43. If routers in a single area are configured with the same priority value, what value does a router use for the OSPF router ID in the absence of a loopback interface?
    • The lowest IP address of any physical interface
    • The highest IP address of any physical interface
    • The lowest IP address of any logical interface
    • The highest IP address of any logical interface
  44. What protocols are used to configure trunking on a switch? (Choose two.)
    • VLAN Trunking Protocol
    • VLAN
    • 802.1q
    • ISL
  45. What is a stub network?
    • A network with more than one exit point
    • A network with more than one exit and entry point
    • A network with only one entry and no exit point
    • A network that has only one entry and exit point
  46. Where is a hub specified in the OSI model?
    • Session layer
    • Physical layer
    • Data Link layer
    • Application layer
  47. What are the two main types of access control lists (ACLs)? (Choose two.)
    • Standard
    • IEEE
    • Extended
    • Specialized
  48. Which of the following is the best summarization of the following networks: 192.168.128.0 through 192.168.159.0?
    • 192.168.0.0/24
    • 192.168.128.0/16
    • 192.168.128.0/19
    • 192.168.128.0/20
  49. What command is used to create a backup configuration?
    • copy running backup
    • copy running-config startup-config
    • config mem
    • wr net
  50. 1000Base-T is which IEEE standard?
    • 802.3f
    • 802.3z
    • 802.3ab
    • 802.3ae
  51. Which protocol does DHCP use at the Transport layer?
    • IP
    • TCP
    • UDP
    • ARP
  52. If your router is facilitating a CSU/DSU, which of the following commands do you need to use to provide the router with a 64000 bps serial link?
    • RouterA(config)#bandwidth 64
    • RouterA(config-if)#bandwidth 64000
    • RouterA(config)#clockrate 64000
    • RouterA(config-if)#clock rate 64
    • RouterA(config-if)#clock rate 64000
  53. Which command is used to determine if an access list is enabled on a particular interface?
    • show access-lists
    • show interface
    • show ip interface
    • show interface access-lists
  54. Which of the following statements is true with regard to ISL and 802.1q?
    • 802.1q encapsulates the frame with control information; ISL inserts an ISL field along with tag control information.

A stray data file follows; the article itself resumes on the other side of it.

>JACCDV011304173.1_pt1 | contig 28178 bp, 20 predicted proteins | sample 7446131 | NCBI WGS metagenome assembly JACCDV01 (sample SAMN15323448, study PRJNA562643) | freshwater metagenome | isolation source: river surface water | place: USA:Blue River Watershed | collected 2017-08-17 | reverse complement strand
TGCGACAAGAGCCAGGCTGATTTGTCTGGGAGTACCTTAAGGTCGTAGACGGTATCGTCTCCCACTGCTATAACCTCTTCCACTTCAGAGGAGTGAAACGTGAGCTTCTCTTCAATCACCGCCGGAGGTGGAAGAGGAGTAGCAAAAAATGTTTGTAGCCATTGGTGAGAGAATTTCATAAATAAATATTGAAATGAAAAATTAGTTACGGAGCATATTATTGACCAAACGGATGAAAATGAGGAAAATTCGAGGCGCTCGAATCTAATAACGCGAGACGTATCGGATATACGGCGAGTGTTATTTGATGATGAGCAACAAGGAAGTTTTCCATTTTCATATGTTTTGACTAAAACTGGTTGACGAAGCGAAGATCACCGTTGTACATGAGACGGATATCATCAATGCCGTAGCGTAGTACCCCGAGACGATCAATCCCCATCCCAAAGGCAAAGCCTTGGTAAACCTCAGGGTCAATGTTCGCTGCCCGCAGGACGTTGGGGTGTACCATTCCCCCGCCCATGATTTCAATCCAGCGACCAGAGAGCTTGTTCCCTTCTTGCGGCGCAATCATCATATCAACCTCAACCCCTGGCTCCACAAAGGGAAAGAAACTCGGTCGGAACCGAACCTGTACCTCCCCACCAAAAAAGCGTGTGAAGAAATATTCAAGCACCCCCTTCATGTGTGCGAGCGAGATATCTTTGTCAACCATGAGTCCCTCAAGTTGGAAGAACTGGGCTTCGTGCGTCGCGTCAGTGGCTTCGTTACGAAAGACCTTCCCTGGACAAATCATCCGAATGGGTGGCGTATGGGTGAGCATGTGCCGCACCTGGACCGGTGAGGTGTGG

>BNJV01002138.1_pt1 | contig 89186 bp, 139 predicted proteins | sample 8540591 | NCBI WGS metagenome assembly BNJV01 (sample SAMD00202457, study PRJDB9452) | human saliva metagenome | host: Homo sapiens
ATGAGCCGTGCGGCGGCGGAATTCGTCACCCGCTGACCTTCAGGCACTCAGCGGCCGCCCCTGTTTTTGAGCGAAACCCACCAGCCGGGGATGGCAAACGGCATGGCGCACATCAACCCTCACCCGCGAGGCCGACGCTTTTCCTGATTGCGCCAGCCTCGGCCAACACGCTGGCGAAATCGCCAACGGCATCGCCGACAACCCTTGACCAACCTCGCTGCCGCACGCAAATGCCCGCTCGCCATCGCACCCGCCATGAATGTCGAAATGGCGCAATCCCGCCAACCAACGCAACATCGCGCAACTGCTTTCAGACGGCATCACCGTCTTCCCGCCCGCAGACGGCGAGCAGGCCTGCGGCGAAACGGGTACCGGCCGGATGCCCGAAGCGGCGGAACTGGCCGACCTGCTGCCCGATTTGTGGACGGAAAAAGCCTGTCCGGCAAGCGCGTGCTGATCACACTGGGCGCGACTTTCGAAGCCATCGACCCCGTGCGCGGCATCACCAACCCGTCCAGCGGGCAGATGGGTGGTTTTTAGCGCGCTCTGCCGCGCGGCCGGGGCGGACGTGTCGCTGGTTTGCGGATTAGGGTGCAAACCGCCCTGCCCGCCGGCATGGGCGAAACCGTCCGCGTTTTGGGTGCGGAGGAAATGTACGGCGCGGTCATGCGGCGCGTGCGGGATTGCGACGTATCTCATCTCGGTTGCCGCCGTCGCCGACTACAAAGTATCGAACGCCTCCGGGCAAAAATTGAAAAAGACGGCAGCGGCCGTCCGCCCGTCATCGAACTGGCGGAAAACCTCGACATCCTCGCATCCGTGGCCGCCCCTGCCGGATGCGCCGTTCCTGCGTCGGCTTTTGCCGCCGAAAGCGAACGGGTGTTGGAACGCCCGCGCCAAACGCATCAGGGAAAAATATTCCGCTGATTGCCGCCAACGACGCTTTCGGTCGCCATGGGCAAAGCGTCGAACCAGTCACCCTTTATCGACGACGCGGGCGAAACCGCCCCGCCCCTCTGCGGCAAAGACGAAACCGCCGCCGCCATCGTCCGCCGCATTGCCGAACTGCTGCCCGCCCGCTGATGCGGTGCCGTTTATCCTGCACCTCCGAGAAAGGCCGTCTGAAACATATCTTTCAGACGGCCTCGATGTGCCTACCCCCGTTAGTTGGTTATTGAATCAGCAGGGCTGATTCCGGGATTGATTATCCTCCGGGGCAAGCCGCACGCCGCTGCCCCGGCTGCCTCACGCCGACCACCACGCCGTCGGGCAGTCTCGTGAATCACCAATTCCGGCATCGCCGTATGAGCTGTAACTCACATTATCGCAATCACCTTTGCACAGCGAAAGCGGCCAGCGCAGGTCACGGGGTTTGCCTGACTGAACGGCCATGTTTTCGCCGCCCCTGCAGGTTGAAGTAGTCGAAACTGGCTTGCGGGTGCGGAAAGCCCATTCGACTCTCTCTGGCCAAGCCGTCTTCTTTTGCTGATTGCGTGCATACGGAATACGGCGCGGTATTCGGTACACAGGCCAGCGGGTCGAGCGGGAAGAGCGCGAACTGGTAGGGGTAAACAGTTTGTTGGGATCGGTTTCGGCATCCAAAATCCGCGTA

• 802.1q is Cisco proprietary.
    • ISL encapsulates the frame with control information; 802.1q inserts an 802.1q field along with tag control information.
    • ISL is a standard.
  55. The protocol data unit (PDU) encapsulation is completed in which order?
    • Bits, frames, packets, segments, data
    • Data, bits, segments, frames, packets
    • Data, segments, packets, frames, bits
    • Packets, frames, bits, segments, data
  56. Based on the configuration shown below, what statement is true?
    S1(config)#ip routing
    S1(config)#int vlan 10
    S1(config-if)#ip address 192.168.10.1 255.255.255.0
    S1(config-if)#int vlan 20
    S1(config-if)#ip address 192.168.20.1 255.255.255.0
    
    • This is a multilayer switch.
    • The two VLANs are in the same subnet.
    • Encapsulation must be configured.
    • VLAN 10 is the management VLAN.
******************

Answers to Assessment Test

  1. B. To allow for the PVST+ to operate, there's a field inserted into the BPDU to accommodate the extended system ID so that PVST+ can have a root bridge configured on a per-STP instance. The extended system ID (VLAN ID) is a 12-bit field, and we can even see what this field is carrying via show spanning-tree command output. See Chapter 15 for more information.
  2. A. Cisco's EtherChannel can bundle up to eight ports between switches to provide resiliency and more bandwidth between switches. See Chapter 15 for more information.
  3. B, C, E. All the ports on both sides of every link must be configured exactly the same between switches or it will not work. Speed, duplex, and allowed VLANs must match. See Chapter 15 for more information.
  4. C. 2100 boots the router into ROM monitor mode, 2101 loads the mini-IOS from ROM, and 2102 is the default and loads the IOS from flash. See Chapter 8 for more information.
  5. D. The show license udi command displays the unique device identifier (UDI) of the router, which comprises the product ID (PID) and serial number of the router. See Chapter 8 for more information.
  6. B. The show license feature command allows you to view the technology package licenses and feature licenses that are supported on your router along with several status variables related to software activation and licensing, both licensed and unlicensed features. See Chapter 8 for more information.
  7. C, D, F. The SDN architecture slightly differs from the architecture of traditional networks. It comprises three stacked layers: Data, Control and Application. See Chapter 8 for more information.
  8. B. There are eight different trap levels. If you choose, for example level 3, level 0 through level 3 messages will be displayed. See Chapter 8 for more information.